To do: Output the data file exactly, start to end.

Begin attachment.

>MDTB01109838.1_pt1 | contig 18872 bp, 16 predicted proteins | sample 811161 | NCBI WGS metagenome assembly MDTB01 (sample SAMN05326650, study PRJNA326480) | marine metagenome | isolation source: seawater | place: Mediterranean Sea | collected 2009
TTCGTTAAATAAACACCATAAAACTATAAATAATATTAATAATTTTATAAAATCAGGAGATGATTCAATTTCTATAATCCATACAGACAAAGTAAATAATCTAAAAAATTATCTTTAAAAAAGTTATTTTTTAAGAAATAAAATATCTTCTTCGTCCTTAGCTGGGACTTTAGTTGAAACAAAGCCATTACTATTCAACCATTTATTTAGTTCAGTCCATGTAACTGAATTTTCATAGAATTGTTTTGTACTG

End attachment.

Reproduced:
>MDTB01109838.1_pt1 | contig 18872 bp, 16 predicted proteins | sample 811161 | NCBI WGS metagenome assembly MDTB01 (sample SAMN05326650, study PRJNA326480) | marine metagenome | isolation source: seawater | place: Mediterranean Sea | collected 2009
TTCGTTAAATAAACACCATAAAACTATAAATAATATTAATAATTTTATAAAATCAGGAGATGATTCAATTTCTATAATCCATACAGACAAAGTAAATAATCTAAAAAATTATCTTTAAAAAAGTTATTTTTTAAGAAATAAAATATCTTCTTCGTCCTTAGCTGGGACTTTAGTTGAAACAAAGCCATTACTATTCAACCATTTATTTAGTTCAGTCCATGTAACTGAATTTTCATAGAATTGTTTTGTACTG